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America's Permanent State of War: Abroad and At Home, In Our Hospitals and In Our Streets

Sacrifice to institutions waging war against an unresolved racial history has become a routine requirement for black and brown life.
 
 
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Charged, finally: Theodore Wafer has been charged with second-degree murder, involuntary manslaughter and felony with a firearm. Renisha McBride was 19 years old when he shot her in the face on his front porch in Dearborn Heights, Michigan. The average age of the soldiers who signed up to fight in the Vietnam War was also 19. The lyrics of Paul Hardcastle’s 1985 musical track, "19," repeat this fact.

Those 19-year-old soldiers participated in declared wars that targeted specific lands, nations and peoples under the guise of national security and building a stronger America. There have been many other wars post-Vietnam, including illegal wars like Iraq and "just" wars like Afghanistan. These wars were all declared, all announced to a nation that was expected to support its troops.

Every year we have Veterans Day in honor of those who fought in wars declared in the name of national security and honor. This year, President Obama spoke of warriors and heroes slain on battlefields defending the nation, as is typical of American exceptionalism.

"As more than a million troops return to civilian life, we're going to have to work even harder because the skill, dedication and courage of our troops is unmatched. And when they come home we all benefit from their efforts to build a stronger America and a brighter future for our kids. So to all our veterans on behalf of the entire nation, thank you for everything you've done and continue to do for our country. As your commander in chief I am proud of your service and grateful for your sacrifice. And as long as I'm president I will make it my mission to make sure that America has your back—not just on one day or one weekend, but 365 days per year."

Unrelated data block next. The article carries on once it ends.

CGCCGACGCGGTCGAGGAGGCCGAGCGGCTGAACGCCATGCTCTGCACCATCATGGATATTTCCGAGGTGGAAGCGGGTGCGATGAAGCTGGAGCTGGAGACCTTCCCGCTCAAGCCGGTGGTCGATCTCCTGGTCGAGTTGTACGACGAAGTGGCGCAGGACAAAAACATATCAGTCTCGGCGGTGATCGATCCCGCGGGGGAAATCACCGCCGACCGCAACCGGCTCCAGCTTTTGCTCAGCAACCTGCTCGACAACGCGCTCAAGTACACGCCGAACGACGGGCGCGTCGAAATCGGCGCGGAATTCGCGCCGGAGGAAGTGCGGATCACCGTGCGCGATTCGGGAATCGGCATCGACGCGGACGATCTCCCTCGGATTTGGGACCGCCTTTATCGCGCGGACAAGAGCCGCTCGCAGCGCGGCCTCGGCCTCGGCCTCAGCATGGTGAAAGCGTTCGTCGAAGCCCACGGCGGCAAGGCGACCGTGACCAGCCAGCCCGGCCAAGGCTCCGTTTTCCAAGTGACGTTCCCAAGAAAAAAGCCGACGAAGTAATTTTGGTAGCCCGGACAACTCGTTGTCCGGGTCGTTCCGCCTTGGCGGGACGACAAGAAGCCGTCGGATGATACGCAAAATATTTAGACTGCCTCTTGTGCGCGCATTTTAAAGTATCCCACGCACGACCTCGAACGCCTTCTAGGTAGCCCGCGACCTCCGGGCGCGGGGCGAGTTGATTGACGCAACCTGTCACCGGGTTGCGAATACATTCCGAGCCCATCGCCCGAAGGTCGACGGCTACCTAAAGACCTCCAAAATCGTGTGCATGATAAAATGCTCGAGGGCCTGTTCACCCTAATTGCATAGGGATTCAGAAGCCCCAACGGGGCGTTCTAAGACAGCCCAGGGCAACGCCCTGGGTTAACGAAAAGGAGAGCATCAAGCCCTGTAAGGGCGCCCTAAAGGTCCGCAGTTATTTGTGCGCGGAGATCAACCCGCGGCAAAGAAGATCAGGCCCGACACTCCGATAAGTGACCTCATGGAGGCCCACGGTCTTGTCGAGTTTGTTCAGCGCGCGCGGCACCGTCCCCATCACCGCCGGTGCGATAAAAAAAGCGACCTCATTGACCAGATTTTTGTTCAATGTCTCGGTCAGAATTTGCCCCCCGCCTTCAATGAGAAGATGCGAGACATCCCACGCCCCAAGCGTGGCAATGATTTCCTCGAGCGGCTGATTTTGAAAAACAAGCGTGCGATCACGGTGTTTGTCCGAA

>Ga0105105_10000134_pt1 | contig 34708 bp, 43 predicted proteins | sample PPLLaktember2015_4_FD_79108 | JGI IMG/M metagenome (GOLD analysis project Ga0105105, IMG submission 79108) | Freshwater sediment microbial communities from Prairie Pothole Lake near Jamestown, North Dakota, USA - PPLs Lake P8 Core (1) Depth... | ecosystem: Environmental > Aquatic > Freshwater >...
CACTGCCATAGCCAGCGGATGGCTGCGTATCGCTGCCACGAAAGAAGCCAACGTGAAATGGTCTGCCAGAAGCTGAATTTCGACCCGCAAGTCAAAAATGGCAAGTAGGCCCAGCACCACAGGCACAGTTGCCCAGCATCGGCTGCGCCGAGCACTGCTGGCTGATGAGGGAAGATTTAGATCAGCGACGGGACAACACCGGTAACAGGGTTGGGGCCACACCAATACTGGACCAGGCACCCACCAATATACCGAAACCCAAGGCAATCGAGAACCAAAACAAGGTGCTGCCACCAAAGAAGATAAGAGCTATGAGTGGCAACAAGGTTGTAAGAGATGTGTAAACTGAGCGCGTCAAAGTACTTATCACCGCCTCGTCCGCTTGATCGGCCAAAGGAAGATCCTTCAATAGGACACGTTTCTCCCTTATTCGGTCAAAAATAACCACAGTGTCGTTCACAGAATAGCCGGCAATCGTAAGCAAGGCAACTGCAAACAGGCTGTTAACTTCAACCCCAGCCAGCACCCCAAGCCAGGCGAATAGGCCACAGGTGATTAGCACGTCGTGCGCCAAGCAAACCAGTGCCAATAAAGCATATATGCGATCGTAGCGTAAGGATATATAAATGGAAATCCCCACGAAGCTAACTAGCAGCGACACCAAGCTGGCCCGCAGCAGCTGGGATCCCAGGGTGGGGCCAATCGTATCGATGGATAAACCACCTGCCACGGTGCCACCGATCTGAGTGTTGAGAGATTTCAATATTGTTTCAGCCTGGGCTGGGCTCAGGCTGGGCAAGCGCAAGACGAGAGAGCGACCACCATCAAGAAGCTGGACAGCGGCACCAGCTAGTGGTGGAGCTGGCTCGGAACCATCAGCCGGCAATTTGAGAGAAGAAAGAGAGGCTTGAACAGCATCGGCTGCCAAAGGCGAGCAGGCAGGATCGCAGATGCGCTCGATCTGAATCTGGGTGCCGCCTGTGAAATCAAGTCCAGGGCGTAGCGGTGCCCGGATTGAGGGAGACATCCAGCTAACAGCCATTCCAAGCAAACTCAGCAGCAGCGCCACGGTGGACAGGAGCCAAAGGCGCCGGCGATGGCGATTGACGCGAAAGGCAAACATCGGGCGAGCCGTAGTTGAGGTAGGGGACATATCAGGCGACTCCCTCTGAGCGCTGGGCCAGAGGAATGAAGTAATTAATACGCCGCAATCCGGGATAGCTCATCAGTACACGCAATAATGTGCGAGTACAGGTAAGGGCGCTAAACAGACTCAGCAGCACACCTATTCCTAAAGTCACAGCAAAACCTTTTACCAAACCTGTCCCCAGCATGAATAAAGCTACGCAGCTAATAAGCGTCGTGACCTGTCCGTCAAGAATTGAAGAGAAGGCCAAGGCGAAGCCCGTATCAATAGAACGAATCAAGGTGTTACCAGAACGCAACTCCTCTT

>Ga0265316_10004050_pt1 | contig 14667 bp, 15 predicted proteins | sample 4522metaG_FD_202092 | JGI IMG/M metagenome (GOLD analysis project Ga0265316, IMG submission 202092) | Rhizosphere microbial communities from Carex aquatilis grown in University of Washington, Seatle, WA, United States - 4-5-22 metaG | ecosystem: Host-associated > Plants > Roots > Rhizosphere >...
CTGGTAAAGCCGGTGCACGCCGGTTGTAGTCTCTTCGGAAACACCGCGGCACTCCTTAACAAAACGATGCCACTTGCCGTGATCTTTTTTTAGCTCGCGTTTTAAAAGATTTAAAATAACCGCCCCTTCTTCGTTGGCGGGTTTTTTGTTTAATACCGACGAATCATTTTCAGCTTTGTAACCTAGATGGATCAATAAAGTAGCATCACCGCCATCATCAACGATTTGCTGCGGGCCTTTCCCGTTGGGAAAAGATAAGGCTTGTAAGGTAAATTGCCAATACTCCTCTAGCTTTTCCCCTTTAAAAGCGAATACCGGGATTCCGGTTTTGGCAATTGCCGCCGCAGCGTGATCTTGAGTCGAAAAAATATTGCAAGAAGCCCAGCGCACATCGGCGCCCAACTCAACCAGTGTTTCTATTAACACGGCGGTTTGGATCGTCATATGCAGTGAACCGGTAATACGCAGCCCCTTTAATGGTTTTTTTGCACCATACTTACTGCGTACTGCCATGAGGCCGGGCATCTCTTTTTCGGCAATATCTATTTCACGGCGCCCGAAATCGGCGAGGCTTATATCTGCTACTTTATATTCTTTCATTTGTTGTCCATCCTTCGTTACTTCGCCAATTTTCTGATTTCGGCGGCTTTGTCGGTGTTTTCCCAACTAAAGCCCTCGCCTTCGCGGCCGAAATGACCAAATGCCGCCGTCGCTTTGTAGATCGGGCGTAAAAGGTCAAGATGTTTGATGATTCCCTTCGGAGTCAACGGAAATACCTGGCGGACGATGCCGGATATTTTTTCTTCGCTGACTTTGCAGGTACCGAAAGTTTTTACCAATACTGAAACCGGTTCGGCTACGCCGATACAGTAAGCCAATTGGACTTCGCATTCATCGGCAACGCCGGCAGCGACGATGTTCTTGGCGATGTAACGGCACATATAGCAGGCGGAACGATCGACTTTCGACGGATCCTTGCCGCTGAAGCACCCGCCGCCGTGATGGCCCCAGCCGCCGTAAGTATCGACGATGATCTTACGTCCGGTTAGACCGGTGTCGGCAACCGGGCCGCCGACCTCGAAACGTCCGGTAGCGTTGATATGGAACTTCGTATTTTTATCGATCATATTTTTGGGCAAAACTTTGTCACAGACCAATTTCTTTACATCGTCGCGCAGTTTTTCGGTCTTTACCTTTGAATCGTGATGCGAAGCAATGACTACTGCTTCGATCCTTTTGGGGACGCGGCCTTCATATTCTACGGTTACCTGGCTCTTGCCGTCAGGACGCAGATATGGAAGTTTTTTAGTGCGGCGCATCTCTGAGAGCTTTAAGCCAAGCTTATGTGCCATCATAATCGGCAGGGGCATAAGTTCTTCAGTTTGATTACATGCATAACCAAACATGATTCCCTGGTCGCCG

The ritual of honoring veterans is ensured with banners and ceremonies, sports events and TV specials. The focus is especially on the healthy and the handsome soldiers and not everyone who is in a hospital, mentally wrecked on drugs, or severly depressed and suicidal. Jets fly overhead, color guards stand at attention. In these declared wars, resources are invested, training is given and weapons are carried. Coffins with flags draped over them are signifiers of the somber ceremony surrounding the burying of bloodied heroes slain on battlefields for a grateful nation. We use words such as honor, sacrifice and noble struggle.

Because foreign battlefields become domestic ones when wars travel home, with soldiers navigating the minefields of finding healthcare for injuries sustained protecting you and me. These are the remnants of war, fragmented and untold.

On Democracy Now, Amy Goodman did a segment for V-Day that reported on the increasing numbers of soldiers facing high levels of unemployment, committing suicide, and negotiating the landmines of trauma from these declared wars. The numbers were chilling: since 2000, nearly 6000 soldiers have had traumatic amputations; nearly 1 million active service members have been diagnosed with at least one mental disorder, and nearly half of those have been diagnosed with two or more according to the Veterans’ Administration.

Last year more US military personnel died by their own hands than by the hands of others, and on any given night, nearly 63,000 veterans are homeless. Many veterans suffer debilitating chronic problems. During the segment, Goodman spoke with author and photographer Ann Jones about her new book, They Were Soldiers: How the Wounded Return from America's Wars—The Untold Story, which, in part, documents the profound and sometimes fatal wounds these recent declared wars have produced for many of its soldiers.

 
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